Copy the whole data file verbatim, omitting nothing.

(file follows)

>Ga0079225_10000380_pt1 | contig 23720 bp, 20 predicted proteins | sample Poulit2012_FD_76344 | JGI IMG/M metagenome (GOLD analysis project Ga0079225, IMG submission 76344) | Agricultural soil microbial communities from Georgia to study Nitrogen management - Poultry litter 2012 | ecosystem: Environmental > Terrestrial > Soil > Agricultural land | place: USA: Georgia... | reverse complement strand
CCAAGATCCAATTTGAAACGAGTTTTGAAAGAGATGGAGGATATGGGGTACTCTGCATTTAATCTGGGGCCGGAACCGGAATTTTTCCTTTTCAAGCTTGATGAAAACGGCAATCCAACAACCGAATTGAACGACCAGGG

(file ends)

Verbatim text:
>Ga0079225_10000380_pt1 | contig 23720 bp, 20 predicted proteins | sample Poulit2012_FD_76344 | JGI IMG/M metagenome (GOLD analysis project Ga0079225, IMG submission 76344) | Agricultural soil microbial communities from Georgia to study Nitrogen management - Poultry litter 2012 | ecosystem: Environmental > Terrestrial > Soil > Agricultural land | place: USA: Georgia... | reverse complement strand
CCAAGATCCAATTTGAAACGAGTTTTGAAAGAGATGGAGGATATGGGGTACTCTGCATTTAATCTGGGGCCGGAACCGGAATTTTTCCTTTTCAAGCTTGATGAAAACGGCAATCCAACAACCGAATTGAACGACCAGGG